Published on June 22, 2017
As I mentioned in my last blog, over the last 5 years, we in the lung cancer community have really started changing our message to be all-inclusive. We no longer will settle for just prevention tools. Since my very first International Association of the Study of Lung Cancer Conference, I’ve learned that lung cancer is a worldwide epidemic. In order to change statistics and perceptions, we have to believe that we can get this done! A partial solution is not good enough.
That leads me back to the Summit. The topics presented and discussed at this year’s HOPE/COPE Summit were targeted toward the audiences: Hope was for patients. Cope was geared toward their caregivers. Day 1 was focused on the power of advocacy. As patients and caregivers alike, we are all advocates. Honestly, sharing our stories, not just during Lung Cancer Awareness Month, or National Lung Cancer Hope Month or any of the other cancer months but always is the point. We need to have conversations with people because our stories are of our strength, courage and determination. We’re not only fighting for ourselves but for better understanding and treatment of lung cancer. Remember that 5-step message:
Step 1: Prevention
Step 2: Early diagnosis
Step 3: Treatments
Step 4: Research
Step 5: Survivorship
Throughout the Summit were many learning opportunities. I heard about the Apollo Consortium—Applied Proteomicgenesis Organizational Learning and Outcomes, an offshoot from Vice President Biden’s Moonshot. It is a tri-agency collation that will help to identify effective drugs for cancer patients. That reminded me of the ORIEN Network that Moffitt Cancer Center, Jillian’s hospital, is working on with M2GEN. Both are involved with advancing cancer discovery and delivering improved care across all cancers. Hearing about these collaborations is one of those “did you know …” moments that make you realize how far we’ve come in 5 years. I wouldn’t have known this or what Dr. Jack West is up to—Cancer Grace: Global Resource for Advancing Cancer Education—if I wasn’t an advocate and had these opportunities available to attend and participate in conferences and summits.
Saturday afternoon, I found myself as moderator at the caregivers table during the roundtable session. We were given outlines of questions to use that mimicked those from our panel discussion. The one thing this format did was giving me a chance to meet new people, fighters, thrivers and survivors. Each had their own issues they struggled with. The consensus was that we don’t really have a choice to be or not to be a caregiver. That is just who we are because we love our parent, spouse, child or friend. We are willing to speak up, fight, research, clean up—whatever it takes to make their life easier—because let’s face it, they are going through extraordinary measures for one more day, one more dream. If they can endure chemo, radiation, surgery and not complain to us, then we can step up and do our part.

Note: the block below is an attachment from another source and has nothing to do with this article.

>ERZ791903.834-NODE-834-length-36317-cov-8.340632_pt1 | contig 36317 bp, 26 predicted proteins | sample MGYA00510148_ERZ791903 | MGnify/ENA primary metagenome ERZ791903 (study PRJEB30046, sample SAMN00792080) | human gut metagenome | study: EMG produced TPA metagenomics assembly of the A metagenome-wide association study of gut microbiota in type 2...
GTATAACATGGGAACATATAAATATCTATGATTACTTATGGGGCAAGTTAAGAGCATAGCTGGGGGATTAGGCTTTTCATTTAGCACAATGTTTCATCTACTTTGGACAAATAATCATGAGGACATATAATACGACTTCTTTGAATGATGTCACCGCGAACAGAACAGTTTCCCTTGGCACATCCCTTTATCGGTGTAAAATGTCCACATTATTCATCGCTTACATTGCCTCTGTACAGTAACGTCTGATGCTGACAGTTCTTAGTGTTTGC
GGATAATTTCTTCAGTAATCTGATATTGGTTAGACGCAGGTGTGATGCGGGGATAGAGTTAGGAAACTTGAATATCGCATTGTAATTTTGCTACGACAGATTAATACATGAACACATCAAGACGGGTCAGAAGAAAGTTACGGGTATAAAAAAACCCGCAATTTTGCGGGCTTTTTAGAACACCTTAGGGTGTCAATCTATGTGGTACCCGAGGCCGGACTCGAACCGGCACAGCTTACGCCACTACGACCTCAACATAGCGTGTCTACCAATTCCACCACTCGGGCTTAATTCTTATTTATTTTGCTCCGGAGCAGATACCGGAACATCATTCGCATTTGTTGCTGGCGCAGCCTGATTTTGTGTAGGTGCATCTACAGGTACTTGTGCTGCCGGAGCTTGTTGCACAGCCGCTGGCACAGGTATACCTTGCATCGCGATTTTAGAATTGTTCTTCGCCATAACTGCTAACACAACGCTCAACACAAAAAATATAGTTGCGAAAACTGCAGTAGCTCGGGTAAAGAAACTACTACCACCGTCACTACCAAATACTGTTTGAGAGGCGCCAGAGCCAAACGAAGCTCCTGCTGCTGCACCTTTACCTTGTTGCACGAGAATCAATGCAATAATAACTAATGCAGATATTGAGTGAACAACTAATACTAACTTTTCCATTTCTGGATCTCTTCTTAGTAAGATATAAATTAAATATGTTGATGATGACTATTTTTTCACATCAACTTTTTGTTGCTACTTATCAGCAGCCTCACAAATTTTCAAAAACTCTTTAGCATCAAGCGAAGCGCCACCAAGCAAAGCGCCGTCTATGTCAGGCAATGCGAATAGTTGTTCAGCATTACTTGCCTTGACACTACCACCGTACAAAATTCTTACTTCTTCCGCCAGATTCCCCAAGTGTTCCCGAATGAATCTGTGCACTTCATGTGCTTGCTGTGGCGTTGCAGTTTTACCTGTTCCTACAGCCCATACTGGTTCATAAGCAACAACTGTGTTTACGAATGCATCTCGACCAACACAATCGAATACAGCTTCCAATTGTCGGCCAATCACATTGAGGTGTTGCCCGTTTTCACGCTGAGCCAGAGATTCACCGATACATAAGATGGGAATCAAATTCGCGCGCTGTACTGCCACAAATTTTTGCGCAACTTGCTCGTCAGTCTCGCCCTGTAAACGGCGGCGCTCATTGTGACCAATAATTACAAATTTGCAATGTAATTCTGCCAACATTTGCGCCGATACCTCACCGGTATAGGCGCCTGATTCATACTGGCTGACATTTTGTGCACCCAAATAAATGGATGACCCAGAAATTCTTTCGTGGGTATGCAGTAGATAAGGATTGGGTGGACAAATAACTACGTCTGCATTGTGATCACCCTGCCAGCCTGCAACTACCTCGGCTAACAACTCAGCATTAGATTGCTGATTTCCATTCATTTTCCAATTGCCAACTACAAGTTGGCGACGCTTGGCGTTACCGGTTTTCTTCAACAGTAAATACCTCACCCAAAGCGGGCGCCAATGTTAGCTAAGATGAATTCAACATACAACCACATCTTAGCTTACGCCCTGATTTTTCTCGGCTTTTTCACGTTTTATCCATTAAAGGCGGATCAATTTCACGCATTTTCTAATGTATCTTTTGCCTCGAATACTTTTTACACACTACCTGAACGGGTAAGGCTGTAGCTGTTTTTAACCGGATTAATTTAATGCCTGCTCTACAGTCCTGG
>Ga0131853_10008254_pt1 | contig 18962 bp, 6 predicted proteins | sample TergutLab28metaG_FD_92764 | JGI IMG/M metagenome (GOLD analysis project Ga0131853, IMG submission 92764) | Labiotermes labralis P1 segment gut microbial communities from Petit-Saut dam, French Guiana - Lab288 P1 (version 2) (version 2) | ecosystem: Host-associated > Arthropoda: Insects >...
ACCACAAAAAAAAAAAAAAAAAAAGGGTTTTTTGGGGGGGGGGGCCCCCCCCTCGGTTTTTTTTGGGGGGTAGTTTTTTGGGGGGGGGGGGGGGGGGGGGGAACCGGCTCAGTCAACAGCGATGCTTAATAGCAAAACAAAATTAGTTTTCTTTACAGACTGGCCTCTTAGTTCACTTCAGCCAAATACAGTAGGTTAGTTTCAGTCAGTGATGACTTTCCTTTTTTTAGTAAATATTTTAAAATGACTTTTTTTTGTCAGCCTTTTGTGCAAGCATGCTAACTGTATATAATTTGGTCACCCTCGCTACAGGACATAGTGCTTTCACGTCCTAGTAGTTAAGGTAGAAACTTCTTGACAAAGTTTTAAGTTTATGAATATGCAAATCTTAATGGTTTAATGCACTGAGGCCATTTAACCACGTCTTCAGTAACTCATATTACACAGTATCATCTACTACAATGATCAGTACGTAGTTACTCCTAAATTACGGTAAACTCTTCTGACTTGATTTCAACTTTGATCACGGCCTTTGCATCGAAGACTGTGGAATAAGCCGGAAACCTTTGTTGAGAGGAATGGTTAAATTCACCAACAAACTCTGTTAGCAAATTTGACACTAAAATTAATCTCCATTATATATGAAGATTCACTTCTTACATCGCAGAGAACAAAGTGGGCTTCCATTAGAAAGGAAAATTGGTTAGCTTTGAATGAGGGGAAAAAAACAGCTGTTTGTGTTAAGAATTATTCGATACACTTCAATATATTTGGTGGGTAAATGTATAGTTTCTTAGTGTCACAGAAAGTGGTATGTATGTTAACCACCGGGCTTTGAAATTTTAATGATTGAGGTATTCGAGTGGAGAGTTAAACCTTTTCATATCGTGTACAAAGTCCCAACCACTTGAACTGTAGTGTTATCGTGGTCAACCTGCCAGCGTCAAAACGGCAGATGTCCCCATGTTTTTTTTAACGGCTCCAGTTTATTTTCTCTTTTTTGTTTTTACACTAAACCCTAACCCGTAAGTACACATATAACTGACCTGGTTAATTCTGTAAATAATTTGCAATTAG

On the last day of the summit, I heard Andrea Sterns Ferris’s address about the State of Lung Cancer. The landscape has changed. From treatment options to collaborations, the lung cancer community has momentum. Dr. Paul Paik from Memorial Sloan Kettering spoke about clinical trials. I thought I knew what they were about. No, I didn’t. From the outset of a hypothesis to the formulation of a drug, there is a lot of research. But it pales in comparison to what is done with that drug. We felt like Jillian was a “guinea pig” (as most patients fear when they consider participating in clinical trial). There are many questions and decisions that are made before deciding if a patient wants to participate in a trial: What exactly is it? Do they get standard treatment with or without added drugs? What stage is the trial? Investigational? Dosage efficacy? Phases? What is being asked of them? Randomized? Blind testing? Compliance? Privacy? Who pays for what? Why should you participate? It can be the true elephant in the room with so much information coming at the patient all at once. The sacrifices that Jillian and each of these patients makes to advance research, science and treatment options are high.
One of the last topics presented was "Making the Most of Your Survivorship". Jillian never considered herself a survivor. It’s worth talking about though. The definition of survivor is a person who is alive after an event or illness where others have not. For me, if I were to call myself a survivor, it would be using this definition: a person who copes well with difficulties in their life. The discussion was more about being open to share your story, how to deal with your cancer after you’ve heard that word used with your name, how to gain some control over a disease that has a mind of its own, getting the right medical team for you, palliative care and most important but the least talked about: how to live well after cancer.
That’s the one I struggle with…how to live after Jillian’s cancer. But that’s for another day….
Together, we are Stronger. Than. Lung. Cancer.
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